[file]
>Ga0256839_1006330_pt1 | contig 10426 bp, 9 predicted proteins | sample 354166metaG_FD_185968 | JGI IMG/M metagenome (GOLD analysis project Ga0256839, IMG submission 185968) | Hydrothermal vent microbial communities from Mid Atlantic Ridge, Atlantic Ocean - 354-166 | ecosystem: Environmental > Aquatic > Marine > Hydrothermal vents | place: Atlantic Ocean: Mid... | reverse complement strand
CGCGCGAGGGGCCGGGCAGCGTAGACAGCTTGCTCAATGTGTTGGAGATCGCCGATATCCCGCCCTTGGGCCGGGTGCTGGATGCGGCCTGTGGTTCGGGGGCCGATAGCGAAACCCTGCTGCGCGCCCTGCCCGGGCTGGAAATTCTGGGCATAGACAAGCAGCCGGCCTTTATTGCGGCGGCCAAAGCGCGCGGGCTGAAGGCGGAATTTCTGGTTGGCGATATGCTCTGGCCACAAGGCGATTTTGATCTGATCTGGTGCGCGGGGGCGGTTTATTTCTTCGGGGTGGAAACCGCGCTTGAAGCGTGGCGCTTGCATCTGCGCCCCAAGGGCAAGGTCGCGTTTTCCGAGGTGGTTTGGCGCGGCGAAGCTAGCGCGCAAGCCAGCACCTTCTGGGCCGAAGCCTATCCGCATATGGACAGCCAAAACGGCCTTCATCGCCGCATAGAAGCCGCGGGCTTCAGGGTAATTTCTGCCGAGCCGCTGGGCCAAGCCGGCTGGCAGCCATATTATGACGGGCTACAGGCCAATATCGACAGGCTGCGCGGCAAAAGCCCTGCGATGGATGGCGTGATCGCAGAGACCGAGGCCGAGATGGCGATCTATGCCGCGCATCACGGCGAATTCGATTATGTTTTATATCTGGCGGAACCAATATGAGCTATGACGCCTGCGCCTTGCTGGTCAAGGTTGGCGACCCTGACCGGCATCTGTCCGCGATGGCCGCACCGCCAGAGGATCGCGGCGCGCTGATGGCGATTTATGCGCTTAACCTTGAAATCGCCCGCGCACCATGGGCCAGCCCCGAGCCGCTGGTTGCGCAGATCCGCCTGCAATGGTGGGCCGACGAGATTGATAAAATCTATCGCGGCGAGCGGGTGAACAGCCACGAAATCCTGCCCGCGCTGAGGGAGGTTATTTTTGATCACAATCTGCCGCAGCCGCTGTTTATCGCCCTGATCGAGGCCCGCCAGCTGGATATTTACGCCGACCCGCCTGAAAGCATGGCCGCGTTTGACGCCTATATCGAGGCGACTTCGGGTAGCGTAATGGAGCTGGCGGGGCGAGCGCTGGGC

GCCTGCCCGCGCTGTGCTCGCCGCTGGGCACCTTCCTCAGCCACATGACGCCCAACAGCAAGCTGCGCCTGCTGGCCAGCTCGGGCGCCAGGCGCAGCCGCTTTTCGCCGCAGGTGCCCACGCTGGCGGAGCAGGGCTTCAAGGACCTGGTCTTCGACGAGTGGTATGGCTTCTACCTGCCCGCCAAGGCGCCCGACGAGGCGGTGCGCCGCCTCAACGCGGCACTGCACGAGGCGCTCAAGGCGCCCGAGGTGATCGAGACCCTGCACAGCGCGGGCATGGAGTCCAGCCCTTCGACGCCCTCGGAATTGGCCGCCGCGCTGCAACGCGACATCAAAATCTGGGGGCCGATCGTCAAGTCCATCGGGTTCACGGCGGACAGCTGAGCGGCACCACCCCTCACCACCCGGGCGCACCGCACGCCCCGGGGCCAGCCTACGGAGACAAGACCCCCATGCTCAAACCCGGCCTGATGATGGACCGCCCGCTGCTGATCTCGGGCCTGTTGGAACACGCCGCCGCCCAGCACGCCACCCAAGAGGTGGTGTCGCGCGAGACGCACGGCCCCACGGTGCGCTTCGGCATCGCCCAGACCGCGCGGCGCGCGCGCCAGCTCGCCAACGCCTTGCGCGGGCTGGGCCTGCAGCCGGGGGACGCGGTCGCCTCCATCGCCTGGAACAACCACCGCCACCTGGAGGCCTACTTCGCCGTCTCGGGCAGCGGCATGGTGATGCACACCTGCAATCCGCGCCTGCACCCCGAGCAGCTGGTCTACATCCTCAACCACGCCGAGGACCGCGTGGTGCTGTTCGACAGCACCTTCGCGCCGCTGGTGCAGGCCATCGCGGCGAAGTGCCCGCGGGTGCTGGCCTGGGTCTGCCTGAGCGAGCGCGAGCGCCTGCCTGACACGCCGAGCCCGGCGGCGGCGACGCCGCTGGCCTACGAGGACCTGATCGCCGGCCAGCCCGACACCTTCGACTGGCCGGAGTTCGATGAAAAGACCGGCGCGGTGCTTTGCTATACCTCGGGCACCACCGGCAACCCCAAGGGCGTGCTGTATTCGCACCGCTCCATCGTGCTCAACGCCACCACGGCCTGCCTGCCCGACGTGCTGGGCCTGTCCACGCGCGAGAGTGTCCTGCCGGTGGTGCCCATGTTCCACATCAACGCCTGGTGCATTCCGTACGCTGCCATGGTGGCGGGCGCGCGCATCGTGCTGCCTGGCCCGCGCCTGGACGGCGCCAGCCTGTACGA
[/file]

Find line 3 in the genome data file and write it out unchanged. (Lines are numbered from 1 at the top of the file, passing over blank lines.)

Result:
GCCTGCCCGCGCTGTGCTCGCCGCTGGGCACCTTCCTCAGCCACATGACGCCCAACAGCAAGCTGCGCCTGCTGGCCAGCTCGGGCGCCAGGCGCAGCCGCTTTTCGCCGCAGGTGCCCACGCTGGCGGAGCAGGGCTTCAAGGACCTGGTCTTCGACGAGTGGTATGGCTTCTACCTGCCCGCCAAGGCGCCCGACGAGGCGGTGCGCCGCCTCAACGCGGCACTGCACGAGGCGCTCAAGGCGCCCGAGGTGATCGAGACCCTGCACAGCGCGGGCATGGAGTCCAGCCCTTCGACGCCCTCGGAATTGGCCGCCGCGCTGCAACGCGACATCAAAATCTGGGGGCCGATCGTCAAGTCCATCGGGTTCACGGCGGACAGCTGAGCGGCACCACCCCTCACCACCCGGGCGCACCGCACGCCCCGGGGCCAGCCTACGGAGACAAGACCCCCATGCTCAAACCCGGCCTGATGATGGACCGCCCGCTGCTGATCTCGGGCCTGTTGGAACACGCCGCCGCCCAGCACGCCACCCAAGAGGTGGTGTCGCGCGAGACGCACGGCCCCACGGTGCGCTTCGGCATCGCCCAGACCGCGCGGCGCGCGCGCCAGCTCGCCAACGCCTTGCGCGGGCTGGGCCTGCAGCCGGGGGACGCGGTCGCCTCCATCGCCTGGAACAACCACCGCCACCTGGAGGCCTACTTCGCCGTCTCGGGCAGCGGCATGGTGATGCACACCTGCAATCCGCGCCTGCACCCCGAGCAGCTGGTCTACATCCTCAACCACGCCGAGGACCGCGTGGTGCTGTTCGACAGCACCTTCGCGCCGCTGGTGCAGGCCATCGCGGCGAAGTGCCCGCGGGTGCTGGCCTGGGTCTGCCTGAGCGAGCGCGAGCGCCTGCCTGACACGCCGAGCCCGGCGGCGGCGACGCCGCTGGCCTACGAGGACCTGATCGCCGGCCAGCCCGACACCTTCGACTGGCCGGAGTTCGATGAAAAGACCGGCGCGGTGCTTTGCTATACCTCGGGCACCACCGGCAACCCCAAGGGCGTGCTGTATTCGCACCGCTCCATCGTGCTCAACGCCACCACGGCCTGCCTGCCCGACGTGCTGGGCCTGTCCACGCGCGAGAGTGTCCTGCCGGTGGTGCCCATGTTCCACATCAACGCCTGGTGCATTCCGTACGCTGCCATGGTGGCGGGCGCGCGCATCGTGCTGCCTGGCCCGCGCCTGGACGGCGCCAGCCTGTACGA